From the editor:

Applause, applause

Oct. 4, 2017

“All the world's a stage, and all the men and women merely players: they have their exits and their entrances; and one man in his time plays many parts,” so said the great Bard of Avon, William Shakespeare.

Isn’t that the truth? I couldn’t begin to count all the parts I’ve played in my life, and I know there are certainly more ahead. Too bad we don’t all get standing ovations for each one we master. Wouldn’t it be nice to get applause at the end of every day for a job well done? Unless, of course, you’re an actual performer, most of us don’t really get that.

While I’d love to be taking curtain calls rather than just being thrilled when my computer doesn’t crash, the role I’m currently playing doesn’t really offer the opportunity for applause too often. However, last week I played a different role (kind of) and had to pull out my performing chops. Well, I wasn’t tap dancing or playing the trombone, but I was standing in front of a group of peers giving a lecture at the University of Nebraska. I like to think it was at least mildly entertaining. I mean, I used GIFs and everything. For some people, public speaking would cause major anxiety. For me? I absolutely love it. I guess I do have a little “performer” in my makeup.   

I had a fantastic time in Lincoln. It’s nice to get away and spend time with other university communicators for some perspective and, yes, a little bit of group therapy. They’re doing some cool things there and the people could not have been more welcoming and nice. Also, if you’ve never been to Lincoln, it’s really a fun town with great food, venues and energetic vibe. I highly recommend it if you ever get the chance. And, if you can garner some applause while you’re there, I recommend that too.   

Anna Birmingham is used to applause. As a junior double majoring in theater and social relations and policy with a minor in musical theater, applause is a regular part of her studies. Recently, she spent two weeks working with Broadway professionals as part of the ĭmáGen collaboration between MSU’s Department of Theatre and Wharton Center Institute for Arts & Creativity. Check out her STUDENT VIEW: Working with Broadway professionals, to learn more about her fantastic opportunity.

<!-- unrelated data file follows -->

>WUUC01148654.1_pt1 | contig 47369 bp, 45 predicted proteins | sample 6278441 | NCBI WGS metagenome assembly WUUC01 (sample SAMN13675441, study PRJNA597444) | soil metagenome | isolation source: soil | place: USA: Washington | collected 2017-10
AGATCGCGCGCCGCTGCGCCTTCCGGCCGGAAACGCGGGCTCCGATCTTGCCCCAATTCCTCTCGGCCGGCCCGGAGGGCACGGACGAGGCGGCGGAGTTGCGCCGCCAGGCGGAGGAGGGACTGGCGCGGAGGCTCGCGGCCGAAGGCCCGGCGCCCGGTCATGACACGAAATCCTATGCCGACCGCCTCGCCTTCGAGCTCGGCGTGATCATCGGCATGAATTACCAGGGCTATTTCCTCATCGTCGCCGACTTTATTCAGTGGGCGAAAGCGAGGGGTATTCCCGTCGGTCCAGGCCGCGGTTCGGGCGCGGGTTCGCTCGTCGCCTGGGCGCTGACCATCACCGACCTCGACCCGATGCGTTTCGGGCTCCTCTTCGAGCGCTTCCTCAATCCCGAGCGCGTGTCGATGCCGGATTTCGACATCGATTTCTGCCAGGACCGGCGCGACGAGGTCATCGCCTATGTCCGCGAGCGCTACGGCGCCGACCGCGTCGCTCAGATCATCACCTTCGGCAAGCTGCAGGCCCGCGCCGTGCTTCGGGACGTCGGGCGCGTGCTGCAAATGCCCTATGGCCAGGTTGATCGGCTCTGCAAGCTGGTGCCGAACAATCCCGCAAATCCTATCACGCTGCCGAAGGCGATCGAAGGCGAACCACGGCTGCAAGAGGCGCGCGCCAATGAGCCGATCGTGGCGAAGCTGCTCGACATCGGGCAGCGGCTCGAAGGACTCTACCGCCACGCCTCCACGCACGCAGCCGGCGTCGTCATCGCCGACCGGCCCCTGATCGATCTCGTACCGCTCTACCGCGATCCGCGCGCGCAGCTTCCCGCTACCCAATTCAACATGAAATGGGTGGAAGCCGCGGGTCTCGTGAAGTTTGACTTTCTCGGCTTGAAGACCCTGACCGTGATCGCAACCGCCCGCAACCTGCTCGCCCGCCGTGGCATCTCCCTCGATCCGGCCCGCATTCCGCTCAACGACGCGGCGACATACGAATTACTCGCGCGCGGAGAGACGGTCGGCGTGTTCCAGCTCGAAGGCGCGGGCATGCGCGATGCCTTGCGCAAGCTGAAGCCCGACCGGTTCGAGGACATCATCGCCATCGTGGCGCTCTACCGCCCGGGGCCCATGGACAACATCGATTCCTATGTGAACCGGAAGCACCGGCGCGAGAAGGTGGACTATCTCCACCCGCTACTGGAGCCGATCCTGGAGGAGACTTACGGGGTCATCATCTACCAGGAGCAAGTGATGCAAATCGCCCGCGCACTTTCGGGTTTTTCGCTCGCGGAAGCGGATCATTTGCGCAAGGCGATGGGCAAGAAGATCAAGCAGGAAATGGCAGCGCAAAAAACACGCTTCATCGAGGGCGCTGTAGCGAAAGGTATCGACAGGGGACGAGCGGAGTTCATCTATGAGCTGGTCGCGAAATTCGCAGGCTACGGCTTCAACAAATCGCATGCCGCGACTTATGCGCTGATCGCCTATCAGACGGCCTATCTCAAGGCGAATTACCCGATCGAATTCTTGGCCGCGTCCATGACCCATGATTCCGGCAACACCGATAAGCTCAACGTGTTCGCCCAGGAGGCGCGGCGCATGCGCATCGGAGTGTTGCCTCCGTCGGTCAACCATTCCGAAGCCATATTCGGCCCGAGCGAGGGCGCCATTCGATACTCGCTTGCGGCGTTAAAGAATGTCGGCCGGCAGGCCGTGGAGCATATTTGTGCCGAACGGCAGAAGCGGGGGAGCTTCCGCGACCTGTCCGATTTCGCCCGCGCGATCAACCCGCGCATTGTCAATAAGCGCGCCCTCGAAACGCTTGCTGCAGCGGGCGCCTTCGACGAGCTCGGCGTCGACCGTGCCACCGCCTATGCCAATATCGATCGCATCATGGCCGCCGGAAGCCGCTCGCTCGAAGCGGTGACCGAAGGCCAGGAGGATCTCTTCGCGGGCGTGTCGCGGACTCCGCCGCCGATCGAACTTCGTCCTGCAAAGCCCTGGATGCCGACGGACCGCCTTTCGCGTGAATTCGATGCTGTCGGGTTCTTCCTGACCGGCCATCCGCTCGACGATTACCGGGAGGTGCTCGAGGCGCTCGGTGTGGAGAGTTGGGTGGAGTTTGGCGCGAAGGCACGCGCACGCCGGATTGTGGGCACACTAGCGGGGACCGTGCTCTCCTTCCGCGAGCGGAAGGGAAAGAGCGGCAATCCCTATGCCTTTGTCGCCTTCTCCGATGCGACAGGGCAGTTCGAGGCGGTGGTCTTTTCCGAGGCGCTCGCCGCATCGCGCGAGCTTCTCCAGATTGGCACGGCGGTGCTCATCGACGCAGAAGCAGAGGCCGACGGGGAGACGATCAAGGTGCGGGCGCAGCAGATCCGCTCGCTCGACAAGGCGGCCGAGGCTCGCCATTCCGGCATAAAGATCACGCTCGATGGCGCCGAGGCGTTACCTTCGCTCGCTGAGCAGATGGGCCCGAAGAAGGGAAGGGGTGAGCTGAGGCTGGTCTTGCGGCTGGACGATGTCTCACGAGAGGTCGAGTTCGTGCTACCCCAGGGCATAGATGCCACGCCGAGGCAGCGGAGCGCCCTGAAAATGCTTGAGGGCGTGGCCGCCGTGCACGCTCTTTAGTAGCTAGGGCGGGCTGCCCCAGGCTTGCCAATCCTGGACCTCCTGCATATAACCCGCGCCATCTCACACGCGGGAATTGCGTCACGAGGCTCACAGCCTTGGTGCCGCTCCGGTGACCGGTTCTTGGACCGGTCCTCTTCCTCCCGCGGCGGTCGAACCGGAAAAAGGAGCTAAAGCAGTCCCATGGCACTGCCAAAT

Brad Willcuts says that “the ĭmáGen program is one of the greatest collaborations that I have had the privilege of working with in my time as a professional actor, director and choreographer.” He is an assistant professor of musical theater and choreography and the Department of Theatre representative for the ĭmáGen program. Read his FACULTY VOICE: A show-stopping collaboration, to learn more about his involvement.   

This past summer, Sam Meade, a sophomore double majoring in theater and history, got a taste of professional theater thanks to the College of Arts and Letters Citizen Scholar program. Through the program’s sponsorship, he was able to attend the Shakespearean Theatre Conference in Stratford, Ontario, and heard lectures on Shakespearean study, watched performances at the Stratford Festival and even spoke with cast members and directors about what it’s like to work with Shakespeare’s work. Read his STUDENT VIEW: Shakespearean opportunity, to learn why he says the experience “has clearly defined what I want to do with my life and how I want to do it.”

Actors get a ton of help with their performances from a lot of players behind the scenes. Without the sets, lighting and effects, shows would be a lot less interesting. Alison Dobbins an associate professor of integrated performance media design, is at the forefront of a new frontier in theater – one that integrates digital media, lighting and theatrical production to provide magical effects for the stage. Watch her short video FACULTY VOICE: Bringing the stage to life, to learn more about what she calls, “an awesome job.”

While these Spartans probably experience applause on a regular basis, it’s not why they do it. Spartans don’t do what they do because they expect the world to rise to their feet in appreciation. Sure, an ovation is nice, but Spartans do what they do to change the world for the better. Every day around the globe, Spartans are hunkered down, determined to find solutions and make a difference in someone’s life. Of all the roles we play, being a Spartan means award-winning performances no matter what we’re doing. Spartans Will. 

Lisa Mulcrone
Editor, MSUToday
twitter bird@LMulcrone

Photo of MSU's Fairchild Theatre by Jordan Noble